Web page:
Animal and Plant Health Inspection Service, USDA.
Affirmation of interim rule as final rule.
We are adopting as a final rule, without change, an interim rule that allowed citrus fruit produced outside the quarantined areas to be moved into a quarantined area for packing and then moved from that quarantined area to any destination in the United States, including commercial citrus-producing areas. The interim rule provided that citrus fruit produced outside the quarantined areas, if moved into a quarantined area for packing, must be moved and handled according to specific conditions designed to prevent the artificial spread of citrus canker, including conditions to prevent its commingling with, and possible contamination by, citrus fruit produced within a quarantined area. The interim rule was necessary in order to relieve unnecessary restrictions on regulated fruit originating outside a quarantined area but packed within a quarantined area.
The interim rule became effective on October 29, 1999.Start Further Info
FOR FURTHER INFORMATION CONTACT:
Mr. Stephen Poe, Operations Officer, Surveillance and Emergency Programs Planning and Coordination, PPQ, APHIS, 4700 River Road Unit 134, Riverdale, MD 20737-1231; (301) 734-8899.End Further Info End Preamble Start Supplemental Information
In an interim rule effective October 29, 1999, and published in the Federal Register on November 4, 1999 (64 FR 60088-60092, Docket No. 99-080-1), we amended the regulations in “Subpart Citrus Canker” (7 CFR 301.75 through 301.75-16, referred to below as the regulations) to allow citrus fruit produced outside the quarantined areas to be moved into a quarantined area for packing and then moved from that quarantined area to any destination in the United States, including commercial citrus-producing areas. The interim rule provided that citrus fruit produced outside the quarantined areas, if moved into a quarantined area for packing, must be moved and handled according to specific conditions designed to prevent the artificial spread of citrus canker, including conditions to prevent its commingling with, and possible contamination by, citrus fruit produced within a quarantined area.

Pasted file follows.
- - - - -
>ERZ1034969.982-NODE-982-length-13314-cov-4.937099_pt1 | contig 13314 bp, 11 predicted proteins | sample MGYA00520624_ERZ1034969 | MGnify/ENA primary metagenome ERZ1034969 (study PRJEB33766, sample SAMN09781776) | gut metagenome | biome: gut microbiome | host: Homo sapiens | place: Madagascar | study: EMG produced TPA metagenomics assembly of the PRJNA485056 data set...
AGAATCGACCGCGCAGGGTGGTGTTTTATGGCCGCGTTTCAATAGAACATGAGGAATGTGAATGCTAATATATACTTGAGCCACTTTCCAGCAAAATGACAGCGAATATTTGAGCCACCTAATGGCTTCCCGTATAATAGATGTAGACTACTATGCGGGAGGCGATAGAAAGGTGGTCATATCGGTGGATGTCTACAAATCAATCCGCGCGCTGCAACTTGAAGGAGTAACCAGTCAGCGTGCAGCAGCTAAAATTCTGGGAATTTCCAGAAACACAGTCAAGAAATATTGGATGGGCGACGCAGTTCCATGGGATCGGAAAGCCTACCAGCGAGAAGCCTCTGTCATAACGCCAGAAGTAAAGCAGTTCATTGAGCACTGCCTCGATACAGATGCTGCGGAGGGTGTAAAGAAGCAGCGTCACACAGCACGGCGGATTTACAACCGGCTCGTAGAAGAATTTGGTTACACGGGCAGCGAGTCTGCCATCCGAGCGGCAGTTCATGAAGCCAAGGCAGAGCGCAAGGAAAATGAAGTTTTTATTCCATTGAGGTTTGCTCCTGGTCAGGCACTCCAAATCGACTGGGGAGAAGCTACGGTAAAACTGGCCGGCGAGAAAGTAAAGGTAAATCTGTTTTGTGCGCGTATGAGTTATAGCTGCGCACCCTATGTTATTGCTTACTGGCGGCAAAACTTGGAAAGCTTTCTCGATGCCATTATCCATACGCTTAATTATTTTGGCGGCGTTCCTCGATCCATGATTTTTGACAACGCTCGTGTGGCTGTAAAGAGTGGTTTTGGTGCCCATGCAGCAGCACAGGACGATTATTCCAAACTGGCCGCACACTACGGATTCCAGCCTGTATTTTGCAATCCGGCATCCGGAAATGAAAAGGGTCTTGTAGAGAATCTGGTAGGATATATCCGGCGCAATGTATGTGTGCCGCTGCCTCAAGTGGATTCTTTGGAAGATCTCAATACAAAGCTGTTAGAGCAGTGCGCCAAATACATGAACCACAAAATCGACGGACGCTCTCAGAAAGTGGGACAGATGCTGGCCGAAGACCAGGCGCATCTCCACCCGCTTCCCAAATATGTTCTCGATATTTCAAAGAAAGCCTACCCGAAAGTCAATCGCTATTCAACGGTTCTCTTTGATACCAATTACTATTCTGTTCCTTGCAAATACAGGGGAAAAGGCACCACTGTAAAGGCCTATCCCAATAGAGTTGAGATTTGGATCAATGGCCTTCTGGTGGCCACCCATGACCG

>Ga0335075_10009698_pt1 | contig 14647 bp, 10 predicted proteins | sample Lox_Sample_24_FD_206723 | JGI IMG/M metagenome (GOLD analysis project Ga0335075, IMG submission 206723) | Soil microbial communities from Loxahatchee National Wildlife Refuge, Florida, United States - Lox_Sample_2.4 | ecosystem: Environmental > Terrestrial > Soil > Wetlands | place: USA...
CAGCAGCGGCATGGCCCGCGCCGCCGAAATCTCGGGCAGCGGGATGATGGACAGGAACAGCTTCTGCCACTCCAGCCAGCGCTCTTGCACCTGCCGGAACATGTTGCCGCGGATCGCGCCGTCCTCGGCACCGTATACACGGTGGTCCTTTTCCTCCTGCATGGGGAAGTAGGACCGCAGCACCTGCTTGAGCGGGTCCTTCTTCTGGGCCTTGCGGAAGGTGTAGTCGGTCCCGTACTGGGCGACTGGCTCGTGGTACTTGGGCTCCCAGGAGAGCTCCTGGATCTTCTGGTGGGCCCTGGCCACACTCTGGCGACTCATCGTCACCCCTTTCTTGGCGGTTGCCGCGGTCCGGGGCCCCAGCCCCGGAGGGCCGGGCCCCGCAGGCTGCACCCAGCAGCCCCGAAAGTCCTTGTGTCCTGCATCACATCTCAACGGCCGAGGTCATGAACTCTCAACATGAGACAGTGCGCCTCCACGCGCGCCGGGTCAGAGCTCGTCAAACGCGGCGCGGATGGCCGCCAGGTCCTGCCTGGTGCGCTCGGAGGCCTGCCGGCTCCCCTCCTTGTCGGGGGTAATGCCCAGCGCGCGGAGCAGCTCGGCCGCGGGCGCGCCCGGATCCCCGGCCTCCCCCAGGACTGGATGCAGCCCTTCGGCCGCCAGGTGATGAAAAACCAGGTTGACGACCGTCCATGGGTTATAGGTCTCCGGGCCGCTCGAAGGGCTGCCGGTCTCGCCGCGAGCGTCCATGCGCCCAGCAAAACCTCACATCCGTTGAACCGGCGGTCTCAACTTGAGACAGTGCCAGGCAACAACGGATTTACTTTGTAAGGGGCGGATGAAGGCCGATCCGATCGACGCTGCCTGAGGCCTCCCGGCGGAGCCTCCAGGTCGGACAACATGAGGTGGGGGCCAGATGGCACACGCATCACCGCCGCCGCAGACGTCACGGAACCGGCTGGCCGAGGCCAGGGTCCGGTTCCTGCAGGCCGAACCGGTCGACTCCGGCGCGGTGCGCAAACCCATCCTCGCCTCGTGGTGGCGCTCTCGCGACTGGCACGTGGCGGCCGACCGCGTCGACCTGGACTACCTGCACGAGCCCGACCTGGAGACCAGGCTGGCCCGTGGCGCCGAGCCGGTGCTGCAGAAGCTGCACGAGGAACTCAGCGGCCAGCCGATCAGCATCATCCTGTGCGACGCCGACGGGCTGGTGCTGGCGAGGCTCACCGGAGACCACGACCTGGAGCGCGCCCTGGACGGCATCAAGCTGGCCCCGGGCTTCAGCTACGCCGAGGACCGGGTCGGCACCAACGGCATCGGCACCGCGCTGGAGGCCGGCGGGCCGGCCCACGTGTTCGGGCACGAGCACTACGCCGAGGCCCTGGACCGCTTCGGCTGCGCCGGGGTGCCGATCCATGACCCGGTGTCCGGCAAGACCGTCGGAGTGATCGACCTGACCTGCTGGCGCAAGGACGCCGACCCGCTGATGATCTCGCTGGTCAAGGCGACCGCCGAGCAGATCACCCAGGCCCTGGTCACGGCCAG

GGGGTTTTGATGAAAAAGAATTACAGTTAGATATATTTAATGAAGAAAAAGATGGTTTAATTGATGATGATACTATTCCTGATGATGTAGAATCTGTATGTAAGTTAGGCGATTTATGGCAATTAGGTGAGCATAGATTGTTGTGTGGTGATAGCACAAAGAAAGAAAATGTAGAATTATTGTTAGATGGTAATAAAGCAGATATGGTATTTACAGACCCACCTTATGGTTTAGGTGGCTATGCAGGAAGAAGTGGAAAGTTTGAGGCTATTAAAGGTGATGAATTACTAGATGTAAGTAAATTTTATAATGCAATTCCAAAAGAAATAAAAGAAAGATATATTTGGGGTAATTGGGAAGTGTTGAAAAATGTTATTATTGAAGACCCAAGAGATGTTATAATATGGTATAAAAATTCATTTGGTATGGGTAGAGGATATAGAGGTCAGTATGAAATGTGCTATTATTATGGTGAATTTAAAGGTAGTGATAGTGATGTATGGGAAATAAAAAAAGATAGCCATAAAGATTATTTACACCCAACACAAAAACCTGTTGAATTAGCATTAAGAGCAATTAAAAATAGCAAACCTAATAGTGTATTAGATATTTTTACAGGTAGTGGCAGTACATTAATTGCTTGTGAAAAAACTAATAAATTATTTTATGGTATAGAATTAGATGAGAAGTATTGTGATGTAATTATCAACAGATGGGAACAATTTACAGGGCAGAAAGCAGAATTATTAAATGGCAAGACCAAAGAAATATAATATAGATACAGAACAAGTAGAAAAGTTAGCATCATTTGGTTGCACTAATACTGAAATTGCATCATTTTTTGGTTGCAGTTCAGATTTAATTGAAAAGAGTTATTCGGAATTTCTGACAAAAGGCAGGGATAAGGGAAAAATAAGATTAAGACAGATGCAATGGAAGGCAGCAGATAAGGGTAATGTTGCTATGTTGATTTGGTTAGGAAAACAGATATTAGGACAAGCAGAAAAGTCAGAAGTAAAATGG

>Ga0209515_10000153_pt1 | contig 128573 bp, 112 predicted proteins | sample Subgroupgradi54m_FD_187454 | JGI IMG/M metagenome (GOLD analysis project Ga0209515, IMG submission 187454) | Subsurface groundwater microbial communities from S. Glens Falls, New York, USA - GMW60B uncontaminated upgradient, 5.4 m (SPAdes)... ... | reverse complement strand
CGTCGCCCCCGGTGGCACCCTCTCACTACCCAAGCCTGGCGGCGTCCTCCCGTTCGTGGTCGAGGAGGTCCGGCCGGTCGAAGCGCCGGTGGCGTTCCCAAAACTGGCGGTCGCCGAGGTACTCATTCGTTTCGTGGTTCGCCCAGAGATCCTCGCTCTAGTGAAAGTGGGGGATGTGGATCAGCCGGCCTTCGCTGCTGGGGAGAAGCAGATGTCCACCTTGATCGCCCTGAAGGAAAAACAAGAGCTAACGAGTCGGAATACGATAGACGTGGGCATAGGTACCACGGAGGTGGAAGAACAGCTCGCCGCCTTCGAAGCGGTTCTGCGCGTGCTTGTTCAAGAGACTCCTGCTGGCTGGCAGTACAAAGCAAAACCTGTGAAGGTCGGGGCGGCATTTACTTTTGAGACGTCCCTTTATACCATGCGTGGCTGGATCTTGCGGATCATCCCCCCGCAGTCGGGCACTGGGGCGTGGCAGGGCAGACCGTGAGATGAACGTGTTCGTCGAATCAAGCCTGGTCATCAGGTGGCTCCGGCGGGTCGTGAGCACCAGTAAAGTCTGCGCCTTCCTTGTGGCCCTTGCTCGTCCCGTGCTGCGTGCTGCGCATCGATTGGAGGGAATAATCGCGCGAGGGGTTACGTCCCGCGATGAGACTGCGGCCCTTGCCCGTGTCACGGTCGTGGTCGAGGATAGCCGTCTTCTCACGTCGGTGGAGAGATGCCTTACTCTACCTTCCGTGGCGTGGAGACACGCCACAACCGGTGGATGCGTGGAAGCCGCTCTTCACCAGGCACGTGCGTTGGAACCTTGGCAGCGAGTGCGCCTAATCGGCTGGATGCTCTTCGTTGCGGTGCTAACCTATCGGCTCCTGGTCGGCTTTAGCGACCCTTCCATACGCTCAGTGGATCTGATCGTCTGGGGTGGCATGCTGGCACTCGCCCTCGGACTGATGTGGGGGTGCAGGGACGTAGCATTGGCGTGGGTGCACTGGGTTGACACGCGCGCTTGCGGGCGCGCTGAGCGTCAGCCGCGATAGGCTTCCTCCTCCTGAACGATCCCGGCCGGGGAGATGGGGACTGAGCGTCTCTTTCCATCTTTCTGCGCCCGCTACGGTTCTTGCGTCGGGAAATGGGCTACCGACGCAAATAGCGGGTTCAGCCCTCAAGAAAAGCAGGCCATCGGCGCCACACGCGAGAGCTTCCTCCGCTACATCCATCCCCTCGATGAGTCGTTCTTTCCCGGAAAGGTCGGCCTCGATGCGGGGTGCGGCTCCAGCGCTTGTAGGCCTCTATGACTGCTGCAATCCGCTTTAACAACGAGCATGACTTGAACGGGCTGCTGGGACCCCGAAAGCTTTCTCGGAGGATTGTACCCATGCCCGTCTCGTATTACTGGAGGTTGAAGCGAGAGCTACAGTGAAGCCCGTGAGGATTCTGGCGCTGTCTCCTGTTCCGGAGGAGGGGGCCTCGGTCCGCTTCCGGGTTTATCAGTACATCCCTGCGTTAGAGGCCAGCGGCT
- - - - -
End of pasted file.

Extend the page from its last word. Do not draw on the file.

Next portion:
We solicited comments on the interim rule for 60 days ending on January 3, 2000. We received three comments by that date. They were from State agricultural agencies and a citrus industry organization. While two of the commenters supported the provisions of the interim rule, all three commenters expressed specific concerns. These are addressed below.
Current Detection and Quarantine Programs
All three commenters expressed concern that the description of quarantined areas in § 301.75-4 of the regulations was not current and did not, therefore, reflect all the areas in which citrus canker has been detected in Florida. This, the commenters stated, could result in the continuing spread of citrus canker due to the lack of restrictions on the movement of regulated articles from areas affected with citrus canker but not under Federal quarantine.
Despite close monitoring by Animal and Plant Health Inspection Service (APHIS) inspectors and frequent updates to the citrus canker regulations, unavoidable delays in the Federal rulemaking process occasionally result Start Printed Page 41811in a lag between the detection of citrus canker in specific areas and the addition of those areas to the list of quarantined areas in § 301.75-4(a). While there may be some delay in listing specific areas in the regulations, paragraph (b) of § 301.75-4 does provide that the Administrator may designate any non-quarantined area as a quarantined area upon giving written notice of this designation to the owner or persons in possession of the non-quarantined area. Thereafter, regulated articles may be moved interstate from that area only in accordance with the regulations. Given that the movement restrictions and other requirements of the regulations apply to growers, packers, and other regulated entities as soon as APHIS provides them with written notice, which we do following the detection of citrus canker in a new area, we do not believe that the delay between detection of the disease in a new area and that area's inclusion in the list of quarantined areas in the regulations detracts from the effectiveness of our regulatory program.